Server Form Factors
Servers come in all shapes, sizes, and designs. However, the structure or form factor of servers typically falls into three types.
A rack server is a general-purpose, mountable, and rectangular machine that stacks neatly into metal rack frames, thus optimizing space usage.
Read more: Top Rack Servers of 2021
A blade server houses multiple modular circuit boards called blades that don’t need CPUs, network controllers, and memory while also fitting in a rack frame.
Read more: Best Blade Servers for 2021
A tower server is a lightweight, stand-alone chassis often used by small businesses for its strong configuration and customization features.
Read more: What Is a Tower Server?
For a full breakdown of how servers differ by structure, read our guide to Blade Servers vs Rack Servers vs Tower Servers.
Other Types of Servers
Foundational to networks, domain controllers store the Active Directory and AD tools to manage users, permissions, devices, and group policies.
Adjacent to the domain controller, Domain Name Service (DNS) servers resolve the conversion of names into IP addresses for network systems.
A Dynamic Host Configuration Protocol (DHCP) server automatically assigns network devices with the router, gateway address, DNS address, and IP address data.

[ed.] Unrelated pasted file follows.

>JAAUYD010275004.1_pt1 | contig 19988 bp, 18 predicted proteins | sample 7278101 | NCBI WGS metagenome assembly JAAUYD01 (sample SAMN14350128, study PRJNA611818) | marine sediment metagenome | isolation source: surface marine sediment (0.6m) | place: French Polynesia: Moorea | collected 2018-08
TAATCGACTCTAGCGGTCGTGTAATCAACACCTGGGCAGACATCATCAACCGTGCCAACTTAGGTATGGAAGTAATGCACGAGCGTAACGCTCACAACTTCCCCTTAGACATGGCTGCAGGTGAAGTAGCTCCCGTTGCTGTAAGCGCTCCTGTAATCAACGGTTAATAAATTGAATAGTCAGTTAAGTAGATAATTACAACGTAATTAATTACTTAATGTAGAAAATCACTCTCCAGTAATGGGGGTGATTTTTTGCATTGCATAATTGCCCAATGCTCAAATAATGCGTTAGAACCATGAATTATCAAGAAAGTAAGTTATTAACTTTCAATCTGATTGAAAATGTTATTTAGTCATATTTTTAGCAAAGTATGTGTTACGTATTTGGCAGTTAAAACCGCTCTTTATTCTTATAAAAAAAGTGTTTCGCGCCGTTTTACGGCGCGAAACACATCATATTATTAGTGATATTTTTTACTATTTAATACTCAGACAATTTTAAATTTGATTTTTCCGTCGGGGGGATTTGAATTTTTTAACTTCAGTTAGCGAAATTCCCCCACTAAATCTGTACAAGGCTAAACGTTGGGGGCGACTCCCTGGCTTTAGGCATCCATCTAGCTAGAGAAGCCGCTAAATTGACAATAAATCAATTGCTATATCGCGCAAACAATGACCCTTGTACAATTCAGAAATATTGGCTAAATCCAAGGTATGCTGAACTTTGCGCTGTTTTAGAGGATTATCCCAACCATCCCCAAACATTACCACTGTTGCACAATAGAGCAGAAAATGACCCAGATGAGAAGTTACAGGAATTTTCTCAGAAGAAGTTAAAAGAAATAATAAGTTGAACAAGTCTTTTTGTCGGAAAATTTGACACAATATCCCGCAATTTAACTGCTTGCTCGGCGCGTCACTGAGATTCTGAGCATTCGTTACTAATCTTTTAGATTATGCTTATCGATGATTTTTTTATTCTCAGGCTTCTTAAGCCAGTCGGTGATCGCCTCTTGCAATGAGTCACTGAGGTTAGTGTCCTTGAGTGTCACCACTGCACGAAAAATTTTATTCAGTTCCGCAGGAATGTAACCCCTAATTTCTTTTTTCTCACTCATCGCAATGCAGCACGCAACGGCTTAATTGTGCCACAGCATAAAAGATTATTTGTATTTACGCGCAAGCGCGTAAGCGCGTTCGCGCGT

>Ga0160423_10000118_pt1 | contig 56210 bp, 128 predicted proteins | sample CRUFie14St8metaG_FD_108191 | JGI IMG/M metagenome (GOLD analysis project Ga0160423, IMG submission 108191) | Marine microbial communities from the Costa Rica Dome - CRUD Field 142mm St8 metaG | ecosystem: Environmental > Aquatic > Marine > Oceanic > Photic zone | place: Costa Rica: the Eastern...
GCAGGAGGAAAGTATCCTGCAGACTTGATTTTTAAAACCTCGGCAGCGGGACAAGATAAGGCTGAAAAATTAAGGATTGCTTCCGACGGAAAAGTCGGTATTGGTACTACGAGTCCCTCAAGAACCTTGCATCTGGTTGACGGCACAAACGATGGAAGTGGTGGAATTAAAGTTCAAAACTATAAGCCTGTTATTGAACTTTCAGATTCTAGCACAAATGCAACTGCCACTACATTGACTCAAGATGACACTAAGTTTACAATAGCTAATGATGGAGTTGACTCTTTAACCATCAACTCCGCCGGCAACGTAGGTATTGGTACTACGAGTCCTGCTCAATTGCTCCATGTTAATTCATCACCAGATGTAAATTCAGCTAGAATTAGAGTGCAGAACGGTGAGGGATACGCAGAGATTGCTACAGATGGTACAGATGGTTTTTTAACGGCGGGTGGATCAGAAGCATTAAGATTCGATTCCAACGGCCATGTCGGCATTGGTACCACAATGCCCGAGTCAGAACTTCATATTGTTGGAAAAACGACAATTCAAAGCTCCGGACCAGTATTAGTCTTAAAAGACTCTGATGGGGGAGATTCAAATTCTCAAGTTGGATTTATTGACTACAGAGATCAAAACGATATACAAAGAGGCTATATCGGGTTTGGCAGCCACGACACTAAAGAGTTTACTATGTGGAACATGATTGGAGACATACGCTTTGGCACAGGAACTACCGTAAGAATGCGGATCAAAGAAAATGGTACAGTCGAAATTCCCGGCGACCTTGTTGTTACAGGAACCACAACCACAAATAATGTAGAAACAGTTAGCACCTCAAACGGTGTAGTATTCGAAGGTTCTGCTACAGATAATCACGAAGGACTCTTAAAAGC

The more extensive your network, the more likely you are to need an update server (or patch server) devoted to deploying updates. Patches resolve bugs and vulnerabilities and deliver new features for apps.
Connecting with a Private Branch Exchange (PDX), a phone server (or VoIP server) enables phone switching devices for managing internet-phone networks.
Less common because of cloud solutions, email servers host email data. Examples of email servers would include SMTP relay or Microsoft Exchange Server.
A monitoring server handles the job of scanning the network and monitoring equipment health, as well as specs like CPU, RAM, and hardware space.
Closed-circuit television (CCTV) servers, or building security servers, store audio, video, and sensor data related to the physical security of organization premises.
A terminal server, or remote desktop server, enables remote users to access network resources for business continuity.
Load Balancing Server
For websites, applications, and software with varying and intensive workloads, load balancing servers can reallocate demands between other servers.
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